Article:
- Jean-Louis Vincent, Erasme University Hospital
Early mobilization is not common across intensive care units (ICUs) in Australia and New Zealand despite physiotherapists being available; more than 50% of patients are discharged with ICU-acquired weakness as a result.
An interstitial glucose sensor system in critically ill patients cannot replace blood glucose level measurements, but may provide important trend information for glucose management.
Monnet and Teboul discuss five rules for optimising passive leg raising; by following these rules this test reliably predicts preload responsiveness.
In critically ill adult patients, percutaneous tracheotomy techniques can be performed faster than a surgical tracheostomy and also reduce stoma inflammation and infection.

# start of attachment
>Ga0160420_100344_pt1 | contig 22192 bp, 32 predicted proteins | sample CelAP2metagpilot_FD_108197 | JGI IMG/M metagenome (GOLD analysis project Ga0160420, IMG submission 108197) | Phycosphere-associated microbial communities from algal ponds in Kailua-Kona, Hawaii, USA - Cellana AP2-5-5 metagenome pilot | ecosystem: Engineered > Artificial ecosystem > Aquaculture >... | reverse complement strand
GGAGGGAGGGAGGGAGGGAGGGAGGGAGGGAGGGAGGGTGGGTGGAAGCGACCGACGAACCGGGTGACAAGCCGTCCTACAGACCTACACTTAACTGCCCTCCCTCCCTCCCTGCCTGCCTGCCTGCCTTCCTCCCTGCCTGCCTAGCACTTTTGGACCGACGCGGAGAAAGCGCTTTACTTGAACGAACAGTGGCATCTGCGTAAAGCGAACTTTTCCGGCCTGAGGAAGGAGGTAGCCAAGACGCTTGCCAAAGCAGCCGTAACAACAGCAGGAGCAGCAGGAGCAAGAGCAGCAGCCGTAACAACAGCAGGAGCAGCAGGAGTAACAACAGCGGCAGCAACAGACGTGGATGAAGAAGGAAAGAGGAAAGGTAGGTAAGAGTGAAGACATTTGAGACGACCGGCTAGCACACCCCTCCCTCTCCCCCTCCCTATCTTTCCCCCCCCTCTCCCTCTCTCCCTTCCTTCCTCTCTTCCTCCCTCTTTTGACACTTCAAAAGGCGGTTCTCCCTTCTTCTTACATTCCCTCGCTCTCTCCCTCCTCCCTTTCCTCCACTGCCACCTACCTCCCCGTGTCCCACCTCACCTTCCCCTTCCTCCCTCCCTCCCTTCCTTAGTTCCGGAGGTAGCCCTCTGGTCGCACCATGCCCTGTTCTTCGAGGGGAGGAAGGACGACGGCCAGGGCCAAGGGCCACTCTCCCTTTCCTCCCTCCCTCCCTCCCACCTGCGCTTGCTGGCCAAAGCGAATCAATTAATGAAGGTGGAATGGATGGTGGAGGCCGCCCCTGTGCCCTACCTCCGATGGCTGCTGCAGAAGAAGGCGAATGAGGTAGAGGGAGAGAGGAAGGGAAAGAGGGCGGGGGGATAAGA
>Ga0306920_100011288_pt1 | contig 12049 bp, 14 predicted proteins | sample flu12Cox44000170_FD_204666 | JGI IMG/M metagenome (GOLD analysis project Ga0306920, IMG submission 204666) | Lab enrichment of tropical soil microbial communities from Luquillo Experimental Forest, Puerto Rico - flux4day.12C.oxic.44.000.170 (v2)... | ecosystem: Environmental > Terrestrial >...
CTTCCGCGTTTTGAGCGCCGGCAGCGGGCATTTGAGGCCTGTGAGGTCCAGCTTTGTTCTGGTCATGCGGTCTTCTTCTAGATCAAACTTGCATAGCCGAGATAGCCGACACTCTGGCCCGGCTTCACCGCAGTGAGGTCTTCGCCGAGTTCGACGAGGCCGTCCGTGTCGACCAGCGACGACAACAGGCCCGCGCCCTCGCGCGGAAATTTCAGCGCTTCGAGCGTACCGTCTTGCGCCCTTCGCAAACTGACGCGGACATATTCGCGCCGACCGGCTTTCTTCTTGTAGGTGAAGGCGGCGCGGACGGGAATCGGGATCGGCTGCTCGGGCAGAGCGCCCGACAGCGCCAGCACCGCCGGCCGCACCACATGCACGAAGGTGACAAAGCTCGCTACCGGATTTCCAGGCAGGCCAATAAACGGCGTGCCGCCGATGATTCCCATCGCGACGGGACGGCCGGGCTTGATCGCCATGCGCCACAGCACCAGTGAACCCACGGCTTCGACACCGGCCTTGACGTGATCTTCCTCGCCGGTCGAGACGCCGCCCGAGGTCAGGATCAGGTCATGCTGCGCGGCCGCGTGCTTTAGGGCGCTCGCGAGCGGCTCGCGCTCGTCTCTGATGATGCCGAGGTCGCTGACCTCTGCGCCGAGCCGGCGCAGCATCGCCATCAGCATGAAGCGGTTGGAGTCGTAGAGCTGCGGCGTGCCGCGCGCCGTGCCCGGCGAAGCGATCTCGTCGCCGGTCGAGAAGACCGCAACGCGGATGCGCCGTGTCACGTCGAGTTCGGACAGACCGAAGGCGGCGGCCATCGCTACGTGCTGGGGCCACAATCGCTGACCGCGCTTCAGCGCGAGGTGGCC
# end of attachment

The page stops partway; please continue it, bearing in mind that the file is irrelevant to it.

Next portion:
Volume 19 Suppl 1 (16 March 2015)
Brussels, Belgium. 17-20 March 2015
Volume 18 Suppl 2 (3 December 2014)
Paris, France. 3-5 December 2014
Aims & scope
Critical Care is a high quality, peer-reviewed, international open access clinical medical journal. Critical Care aims to improve the care of critically ill patients by acquiring, discussing, distributing, and promoting evidence-based information relevant to intensivists.
The journal publishes commentaries, reviews, and research in all areas of intensive care and emergency medicine. Critical Care aims to provide a comprehensive overview of the intensive care field.
Nino Stocchetti, Fabio S Taccone, Giuseppe Citerio, Paul E Pepe, Peter D Le Roux, Mauro Oddo, et al.Critical Care 2015, 19:186 (21 April 2015)
- 22 May 2015
- Underfeeding can benefit critically ill
- 19 May 2015
- Blood test may predict response to HCV treatment